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This week the Third Circuit decided two issues of first impression in the circuit: (1) when a claim of joint authorship arises and accrues under the Copyright Act; and (2) whether courts are imbued with the authority to cancel copyrights.
Tina Lindsay and Peter Brownstein worked for a direct mailing list company. While there, they began working on their own venture: an ethnic identification system for purposes of direct marketing. Lindsay developed the step-by-step rules, and she enlisted Brownstein to develop the code.
Throughout the process the two considered each other joint-owners, though afterward, in a series of agreements, Lindsay tried to act as the sole owner of the copyrights. The court found that Brownstein and Lindsay were indeed joint owners, and that Lindsay's claims that Brownstein worked for hire were without merit, because among other things, he was never compensated.
Having established that Brownstein indeed, had copyright ownership interests, the court next had to determine at which point his claim of joint authorship began to accrue. The district court erroneously determined that his claim began to accrue when Lindsay registered the copyright, but the Third Circuit, relying on other circuits, disagreed. The court noted that a joint author cannot be expected to troll the copyright register, and that the purpose of registration was not to start the statue of limitations from running.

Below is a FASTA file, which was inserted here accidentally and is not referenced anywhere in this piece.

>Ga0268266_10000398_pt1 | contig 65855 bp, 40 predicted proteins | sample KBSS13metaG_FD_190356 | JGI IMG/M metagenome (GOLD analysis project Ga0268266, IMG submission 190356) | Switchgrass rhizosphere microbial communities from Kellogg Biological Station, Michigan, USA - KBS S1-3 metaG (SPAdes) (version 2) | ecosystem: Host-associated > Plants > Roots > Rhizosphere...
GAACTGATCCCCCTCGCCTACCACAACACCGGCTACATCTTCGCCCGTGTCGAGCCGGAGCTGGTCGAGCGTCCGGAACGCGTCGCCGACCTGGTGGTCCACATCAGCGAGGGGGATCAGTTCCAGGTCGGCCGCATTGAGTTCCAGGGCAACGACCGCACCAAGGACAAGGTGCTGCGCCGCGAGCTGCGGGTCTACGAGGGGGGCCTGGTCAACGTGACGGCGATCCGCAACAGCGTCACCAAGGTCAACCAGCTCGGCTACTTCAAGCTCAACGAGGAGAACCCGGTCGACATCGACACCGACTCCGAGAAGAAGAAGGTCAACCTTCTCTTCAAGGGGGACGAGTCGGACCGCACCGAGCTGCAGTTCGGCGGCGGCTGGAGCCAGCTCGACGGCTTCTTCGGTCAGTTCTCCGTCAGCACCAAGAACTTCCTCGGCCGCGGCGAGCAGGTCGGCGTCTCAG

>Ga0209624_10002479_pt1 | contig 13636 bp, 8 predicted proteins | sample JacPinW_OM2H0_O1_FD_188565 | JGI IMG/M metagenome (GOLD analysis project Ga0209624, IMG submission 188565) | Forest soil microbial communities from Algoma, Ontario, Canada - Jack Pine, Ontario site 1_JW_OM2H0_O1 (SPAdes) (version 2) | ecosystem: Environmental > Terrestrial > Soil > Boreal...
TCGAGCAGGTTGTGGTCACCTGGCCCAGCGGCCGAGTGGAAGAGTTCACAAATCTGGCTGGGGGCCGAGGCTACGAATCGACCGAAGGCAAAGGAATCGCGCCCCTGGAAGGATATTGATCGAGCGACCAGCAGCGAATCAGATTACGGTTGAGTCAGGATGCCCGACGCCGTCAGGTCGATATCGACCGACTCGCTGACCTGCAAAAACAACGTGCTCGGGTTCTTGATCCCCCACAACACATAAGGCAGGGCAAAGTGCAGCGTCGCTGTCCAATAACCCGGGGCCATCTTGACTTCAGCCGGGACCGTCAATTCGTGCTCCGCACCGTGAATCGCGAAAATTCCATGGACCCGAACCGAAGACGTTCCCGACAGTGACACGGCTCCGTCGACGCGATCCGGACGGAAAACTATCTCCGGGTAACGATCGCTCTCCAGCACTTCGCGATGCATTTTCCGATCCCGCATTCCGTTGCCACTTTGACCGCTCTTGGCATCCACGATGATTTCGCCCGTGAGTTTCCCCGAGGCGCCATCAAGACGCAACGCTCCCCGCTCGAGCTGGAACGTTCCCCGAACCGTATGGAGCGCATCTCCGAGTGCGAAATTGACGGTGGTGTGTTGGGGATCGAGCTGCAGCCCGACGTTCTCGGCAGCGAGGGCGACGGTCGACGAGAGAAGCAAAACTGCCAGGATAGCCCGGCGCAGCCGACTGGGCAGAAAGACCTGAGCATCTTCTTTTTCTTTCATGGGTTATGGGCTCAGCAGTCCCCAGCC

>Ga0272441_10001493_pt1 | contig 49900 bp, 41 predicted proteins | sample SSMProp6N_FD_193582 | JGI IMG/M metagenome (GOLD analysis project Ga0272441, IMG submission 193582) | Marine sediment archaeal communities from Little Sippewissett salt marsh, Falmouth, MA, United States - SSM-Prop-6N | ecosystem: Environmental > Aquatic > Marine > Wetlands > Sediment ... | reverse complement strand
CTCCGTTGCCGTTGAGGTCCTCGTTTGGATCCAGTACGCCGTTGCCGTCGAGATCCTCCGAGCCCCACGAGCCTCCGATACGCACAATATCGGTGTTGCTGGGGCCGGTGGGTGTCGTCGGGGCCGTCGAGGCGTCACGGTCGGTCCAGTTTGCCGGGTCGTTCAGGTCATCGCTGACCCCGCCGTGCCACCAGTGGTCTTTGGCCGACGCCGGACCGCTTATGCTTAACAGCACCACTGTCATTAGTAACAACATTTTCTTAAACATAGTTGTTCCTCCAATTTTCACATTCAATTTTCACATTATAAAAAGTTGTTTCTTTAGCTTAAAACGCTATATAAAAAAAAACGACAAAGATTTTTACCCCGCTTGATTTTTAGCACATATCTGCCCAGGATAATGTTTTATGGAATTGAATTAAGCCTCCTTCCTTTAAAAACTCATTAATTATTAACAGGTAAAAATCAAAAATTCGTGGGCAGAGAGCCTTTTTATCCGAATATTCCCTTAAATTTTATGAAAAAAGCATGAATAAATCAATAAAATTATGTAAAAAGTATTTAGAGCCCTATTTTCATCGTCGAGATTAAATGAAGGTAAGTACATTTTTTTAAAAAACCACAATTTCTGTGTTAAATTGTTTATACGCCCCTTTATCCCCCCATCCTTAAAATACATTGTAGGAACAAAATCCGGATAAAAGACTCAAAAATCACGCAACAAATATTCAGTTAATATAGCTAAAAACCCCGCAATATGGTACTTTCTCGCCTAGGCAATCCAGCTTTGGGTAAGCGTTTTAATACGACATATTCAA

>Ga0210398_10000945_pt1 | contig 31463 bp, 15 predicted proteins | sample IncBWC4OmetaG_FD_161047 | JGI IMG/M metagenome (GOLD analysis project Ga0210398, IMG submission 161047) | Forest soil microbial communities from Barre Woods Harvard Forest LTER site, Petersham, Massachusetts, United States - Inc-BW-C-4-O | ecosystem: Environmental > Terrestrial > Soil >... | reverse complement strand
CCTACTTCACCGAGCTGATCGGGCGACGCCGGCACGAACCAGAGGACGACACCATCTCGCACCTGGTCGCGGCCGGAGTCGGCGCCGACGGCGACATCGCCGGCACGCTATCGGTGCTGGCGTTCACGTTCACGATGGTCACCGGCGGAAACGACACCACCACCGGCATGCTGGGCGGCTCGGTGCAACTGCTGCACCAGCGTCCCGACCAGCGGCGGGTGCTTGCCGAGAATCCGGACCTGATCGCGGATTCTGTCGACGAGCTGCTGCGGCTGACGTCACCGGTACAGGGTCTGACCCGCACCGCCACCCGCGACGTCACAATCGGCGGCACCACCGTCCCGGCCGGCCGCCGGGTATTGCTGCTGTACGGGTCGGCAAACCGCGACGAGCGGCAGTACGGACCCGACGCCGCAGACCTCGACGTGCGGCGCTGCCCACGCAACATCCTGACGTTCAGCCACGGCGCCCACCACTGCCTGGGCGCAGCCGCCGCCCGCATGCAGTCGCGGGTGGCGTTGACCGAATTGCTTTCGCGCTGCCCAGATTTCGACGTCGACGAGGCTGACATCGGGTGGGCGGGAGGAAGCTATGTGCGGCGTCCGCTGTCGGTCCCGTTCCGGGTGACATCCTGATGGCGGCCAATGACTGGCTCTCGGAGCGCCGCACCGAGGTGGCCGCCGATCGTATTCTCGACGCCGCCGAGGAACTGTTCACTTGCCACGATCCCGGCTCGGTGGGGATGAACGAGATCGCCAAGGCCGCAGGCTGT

Instead, the Third Circuit combined, and adopted, the discovery rule and the express repudiation rule; that is, the cause of action begins to accrue when the wrongdoing is discovered. In this case, discovery of the express repudiation of joint ownership would begin the statue of limitations count down.
Lindsay, and later Brownstein, engaged in an array of license agreements, and settlement agreements stemming from other litigation. Because as a joint owner Lindsay could only grant a non-exclusive license, and not Brownstein's ownership rights, all other agreements that stemmed from the initial license agreement were all potentially flawed -- Brownstein still retained his rights because they were never transferred to begin with. Accordingly, the district court granted judgment as a matter of law in error because there were triable issues of fact -- that is, when, and if, Brownstein's ownership interest was expressly repudiated.
The short answer is no, courts can not cancel copyright registrations. First, there is no "statutory indication whatsoever that courts have such authority." The court noted that there was nothing in the Copyright Act granting courts this authority, unlike the Lanham Act, which gives courts the express authority to cancel trademarks. However, the court was careful to explain that though it cannot cancel copyrights, it could find underlying copyrights invalid.
Due to its findings, the Third Circuit reversed the court's Rule 50(a) judgment as a matter of law, and reversed the courts cancelation of Brownstein's copyright, and remanded for a new trial.